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Dr. Magryta: Keep moving

Dr. Magryta

Movement
 
I often struggle with finding the sweet spot between preaching and teaching. I don’t like preaching, yet at times I feel as if these newsletters can feel preachy, especially when pointing out society’s failings for health. Leading by example is important, but it is not the only way. Verbal explanation of “the why” and “the outcome” coupled with motivational interviewing works well in a face to face clinic environment. How to translate that method to the written word is a bit of a different animal. How do you ask a reader to name what they will do for health without a dialogue? How do you hold someone accountable? The answer is that we cannot. The written word can and will always only be a starting point to learn from. The rest is up to you to make and continue a change behavior.
We just finished a few weeks on the topic of sleep. The antithesis of sleep is awake and active movement. I decided to write about this topic as I was struck today by the abject lack of motivation by hospital employees to use the stairs to go from one floor to the next. In my experience, the vast majority of Americans are using mechanical devices to move versus using their body. Whether it be a car, hover-board, elevator, escalator, motorized bicycle/scooter or other, we are moving less and losing physiologically in the process. As motorized choices evolved into place over time to speed up and refine life and work, we are likely long past the point of a useful benefit/loss ratio.

Children still far outdo their parents in the movement category, however, the advent of the ever enticing 24/7 screen use capabilities coupled with motorized devices is putting monster negative downward pressures on movement. I remember my teenage years being partially defined by riding my bicycle every morning delivering the local newspaper to over a hundred customers before school started. There was a lot of movement, daily.

We did not have the constancy of screen distraction in our hands all day or active motion devices to supplant walking. Tough and unfair times for our children now.
Who cares? Why does this matter?
Simply, axial loading occurs when your muscles move and your body with gravity’s help feels pressure in the bones. Specialized mechanoreceptors recognize the movement and encourage our bones to proliferate and remain strong. Immobilizing a human on a gurney for weeks will have the opposite effect by weakening the bones through calcium loss causing osteopenia or worse osteoporosis.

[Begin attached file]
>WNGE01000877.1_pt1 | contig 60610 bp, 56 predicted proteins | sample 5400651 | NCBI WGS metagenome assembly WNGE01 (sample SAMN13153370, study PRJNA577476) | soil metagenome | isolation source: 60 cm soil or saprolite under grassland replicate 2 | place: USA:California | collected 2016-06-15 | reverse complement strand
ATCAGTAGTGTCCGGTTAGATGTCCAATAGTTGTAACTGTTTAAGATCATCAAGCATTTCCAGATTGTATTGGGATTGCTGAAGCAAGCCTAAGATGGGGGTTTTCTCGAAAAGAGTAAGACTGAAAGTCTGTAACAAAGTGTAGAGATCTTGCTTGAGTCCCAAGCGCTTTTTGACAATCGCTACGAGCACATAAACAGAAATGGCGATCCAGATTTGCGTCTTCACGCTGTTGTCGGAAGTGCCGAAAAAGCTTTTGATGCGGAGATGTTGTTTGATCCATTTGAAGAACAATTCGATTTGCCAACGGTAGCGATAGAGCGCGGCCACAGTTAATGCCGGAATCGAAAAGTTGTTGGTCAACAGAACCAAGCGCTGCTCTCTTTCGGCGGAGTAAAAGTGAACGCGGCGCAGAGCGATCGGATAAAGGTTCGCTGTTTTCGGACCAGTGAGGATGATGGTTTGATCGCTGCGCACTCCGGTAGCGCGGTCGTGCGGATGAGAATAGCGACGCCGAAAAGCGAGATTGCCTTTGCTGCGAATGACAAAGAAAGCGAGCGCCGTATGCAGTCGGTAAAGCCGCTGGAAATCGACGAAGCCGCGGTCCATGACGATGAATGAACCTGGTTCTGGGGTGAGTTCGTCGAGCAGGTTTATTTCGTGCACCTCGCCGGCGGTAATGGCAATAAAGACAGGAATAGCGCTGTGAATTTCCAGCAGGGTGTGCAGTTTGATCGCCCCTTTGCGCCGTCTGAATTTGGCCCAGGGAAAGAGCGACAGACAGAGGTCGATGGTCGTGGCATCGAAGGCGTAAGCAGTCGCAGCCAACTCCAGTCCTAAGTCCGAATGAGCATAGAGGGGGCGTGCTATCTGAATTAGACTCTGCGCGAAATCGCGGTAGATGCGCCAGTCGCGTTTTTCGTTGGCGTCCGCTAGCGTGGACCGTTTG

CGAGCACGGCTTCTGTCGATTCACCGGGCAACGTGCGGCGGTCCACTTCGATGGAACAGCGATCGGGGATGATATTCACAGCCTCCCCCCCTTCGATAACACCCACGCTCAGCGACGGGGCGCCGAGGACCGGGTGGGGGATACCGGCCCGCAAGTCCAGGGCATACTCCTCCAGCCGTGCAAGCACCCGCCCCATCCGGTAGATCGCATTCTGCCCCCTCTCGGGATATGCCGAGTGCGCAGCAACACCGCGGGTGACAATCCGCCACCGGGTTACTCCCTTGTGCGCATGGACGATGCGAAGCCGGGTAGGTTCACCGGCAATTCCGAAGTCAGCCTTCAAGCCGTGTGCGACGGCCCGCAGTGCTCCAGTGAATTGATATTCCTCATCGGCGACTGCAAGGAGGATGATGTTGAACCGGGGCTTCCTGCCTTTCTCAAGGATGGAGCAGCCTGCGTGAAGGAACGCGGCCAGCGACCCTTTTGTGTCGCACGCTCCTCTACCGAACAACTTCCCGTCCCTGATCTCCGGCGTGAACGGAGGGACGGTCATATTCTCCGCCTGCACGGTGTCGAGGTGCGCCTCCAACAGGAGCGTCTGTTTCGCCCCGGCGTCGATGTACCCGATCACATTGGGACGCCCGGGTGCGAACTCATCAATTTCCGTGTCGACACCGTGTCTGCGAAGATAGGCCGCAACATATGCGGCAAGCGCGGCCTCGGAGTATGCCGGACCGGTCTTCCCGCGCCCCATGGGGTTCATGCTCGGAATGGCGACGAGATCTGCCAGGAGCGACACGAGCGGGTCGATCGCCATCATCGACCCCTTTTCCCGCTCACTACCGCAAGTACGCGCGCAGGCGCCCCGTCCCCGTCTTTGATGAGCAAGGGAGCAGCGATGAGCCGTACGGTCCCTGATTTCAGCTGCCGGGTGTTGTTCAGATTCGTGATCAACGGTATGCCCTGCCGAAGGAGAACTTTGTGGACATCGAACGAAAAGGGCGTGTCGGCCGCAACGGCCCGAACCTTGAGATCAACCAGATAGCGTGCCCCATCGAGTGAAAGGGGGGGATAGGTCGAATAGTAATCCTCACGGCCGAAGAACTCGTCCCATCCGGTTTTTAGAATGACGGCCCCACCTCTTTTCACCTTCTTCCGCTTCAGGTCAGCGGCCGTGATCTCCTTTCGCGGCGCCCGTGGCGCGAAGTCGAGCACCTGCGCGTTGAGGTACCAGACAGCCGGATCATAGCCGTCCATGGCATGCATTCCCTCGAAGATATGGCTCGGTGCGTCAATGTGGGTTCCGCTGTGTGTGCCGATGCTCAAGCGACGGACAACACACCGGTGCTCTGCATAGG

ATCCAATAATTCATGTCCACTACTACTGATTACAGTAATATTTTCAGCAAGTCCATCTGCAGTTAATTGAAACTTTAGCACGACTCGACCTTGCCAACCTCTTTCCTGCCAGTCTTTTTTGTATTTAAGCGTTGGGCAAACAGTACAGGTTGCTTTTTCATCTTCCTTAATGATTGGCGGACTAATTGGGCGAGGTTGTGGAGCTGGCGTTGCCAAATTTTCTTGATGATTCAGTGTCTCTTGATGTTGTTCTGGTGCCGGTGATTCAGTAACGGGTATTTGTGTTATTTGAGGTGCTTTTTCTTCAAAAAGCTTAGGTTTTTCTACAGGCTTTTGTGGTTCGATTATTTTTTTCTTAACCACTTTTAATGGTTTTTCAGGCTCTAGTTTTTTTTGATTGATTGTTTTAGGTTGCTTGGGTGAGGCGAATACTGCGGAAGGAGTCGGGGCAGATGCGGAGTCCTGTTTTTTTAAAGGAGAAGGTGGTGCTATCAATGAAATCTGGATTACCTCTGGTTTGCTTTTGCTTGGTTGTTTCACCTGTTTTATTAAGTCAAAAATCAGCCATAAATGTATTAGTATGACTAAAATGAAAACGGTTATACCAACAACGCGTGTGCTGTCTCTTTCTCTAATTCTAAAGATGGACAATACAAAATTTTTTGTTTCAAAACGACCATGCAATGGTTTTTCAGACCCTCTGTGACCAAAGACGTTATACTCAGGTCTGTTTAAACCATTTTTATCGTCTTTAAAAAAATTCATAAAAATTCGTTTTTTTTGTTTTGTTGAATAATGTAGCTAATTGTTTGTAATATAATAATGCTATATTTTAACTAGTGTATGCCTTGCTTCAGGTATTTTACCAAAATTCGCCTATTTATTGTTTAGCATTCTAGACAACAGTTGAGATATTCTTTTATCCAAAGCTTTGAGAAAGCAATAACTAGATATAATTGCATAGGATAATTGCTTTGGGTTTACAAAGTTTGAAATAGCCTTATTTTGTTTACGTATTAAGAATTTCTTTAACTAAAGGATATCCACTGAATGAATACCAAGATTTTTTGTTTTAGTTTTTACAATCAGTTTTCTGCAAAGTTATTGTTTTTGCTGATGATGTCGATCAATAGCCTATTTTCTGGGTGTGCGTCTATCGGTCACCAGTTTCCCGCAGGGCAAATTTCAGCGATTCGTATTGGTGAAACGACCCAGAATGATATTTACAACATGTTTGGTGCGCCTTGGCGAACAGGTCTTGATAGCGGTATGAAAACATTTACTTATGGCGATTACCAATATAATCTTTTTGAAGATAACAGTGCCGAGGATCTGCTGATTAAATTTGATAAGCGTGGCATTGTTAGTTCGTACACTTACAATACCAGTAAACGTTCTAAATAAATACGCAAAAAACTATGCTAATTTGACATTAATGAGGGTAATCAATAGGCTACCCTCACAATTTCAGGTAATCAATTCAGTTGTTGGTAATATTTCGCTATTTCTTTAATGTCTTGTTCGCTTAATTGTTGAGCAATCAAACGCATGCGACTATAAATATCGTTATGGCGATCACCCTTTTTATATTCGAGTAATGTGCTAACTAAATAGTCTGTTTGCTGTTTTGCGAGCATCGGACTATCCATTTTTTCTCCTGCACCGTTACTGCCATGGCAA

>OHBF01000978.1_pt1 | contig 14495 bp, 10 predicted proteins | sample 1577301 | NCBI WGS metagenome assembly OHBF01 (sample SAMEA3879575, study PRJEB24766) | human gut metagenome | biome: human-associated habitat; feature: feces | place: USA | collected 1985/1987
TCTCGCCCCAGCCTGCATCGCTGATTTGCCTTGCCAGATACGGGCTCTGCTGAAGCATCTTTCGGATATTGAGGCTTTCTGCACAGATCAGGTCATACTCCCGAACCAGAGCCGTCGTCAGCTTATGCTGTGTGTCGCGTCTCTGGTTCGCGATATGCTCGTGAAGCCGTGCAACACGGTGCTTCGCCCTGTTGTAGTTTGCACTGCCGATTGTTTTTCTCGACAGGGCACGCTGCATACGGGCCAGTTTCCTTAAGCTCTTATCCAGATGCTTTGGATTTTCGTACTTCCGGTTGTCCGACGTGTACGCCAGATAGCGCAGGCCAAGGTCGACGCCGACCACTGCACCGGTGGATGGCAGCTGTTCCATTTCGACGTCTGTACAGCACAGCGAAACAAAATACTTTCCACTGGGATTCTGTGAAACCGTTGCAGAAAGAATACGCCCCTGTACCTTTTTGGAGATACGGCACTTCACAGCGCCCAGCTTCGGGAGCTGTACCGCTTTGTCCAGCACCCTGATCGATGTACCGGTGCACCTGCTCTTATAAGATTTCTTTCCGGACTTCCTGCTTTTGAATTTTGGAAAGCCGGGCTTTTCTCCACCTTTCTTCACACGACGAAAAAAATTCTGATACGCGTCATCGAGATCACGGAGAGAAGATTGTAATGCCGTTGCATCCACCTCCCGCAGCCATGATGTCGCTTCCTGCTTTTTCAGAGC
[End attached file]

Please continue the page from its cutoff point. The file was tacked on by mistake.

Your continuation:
The natural process of bone development is very complicated, with many hormones and micronutrients necessary for optimal function. The vast majority of human bone development occurs in childhood and early adulthood. Therefore, it is critical that children and teens move often to lay down as much bone as possible.

What about muscle and bone stimulation with strength training and the associated movement like walking or running up stairs at work? Strength training your muscles increases the GLUT4 receptor, glucose transporter, in skeletal muscle thereby inducing enhanced insulin function and glucose uptake in muscle that will improve future muscle related function in sport and activity. This also has an effect of effectively utilizing glucose for function as opposed to persistently circulating in the blood stream which can cause inflammation and immune shifts. (Holten et. al. 2004)(Abel et. al. 2001)
I previously wrote about a fabulous Time Magazine article from 2016 where Mandy Oaklander explored the effects of exercise on human disease. She discussed the profound mammalian research of Dr. Mark Tarnopolsky. His lab published a 2011 study in PNAS that outlined the effects of exercise on a group of mice that are genetically set up to age rapidly. Reread this data set. It is excellent and worth your time.
On the next occasion that you and your children are faced with a set of stairs or an elevator, take the stairs.
Dr. M
Dr. Chris Magryta is a physician at Salisbury Pediatric Associates. Contact him at newsletter@salisburypediatrics.com

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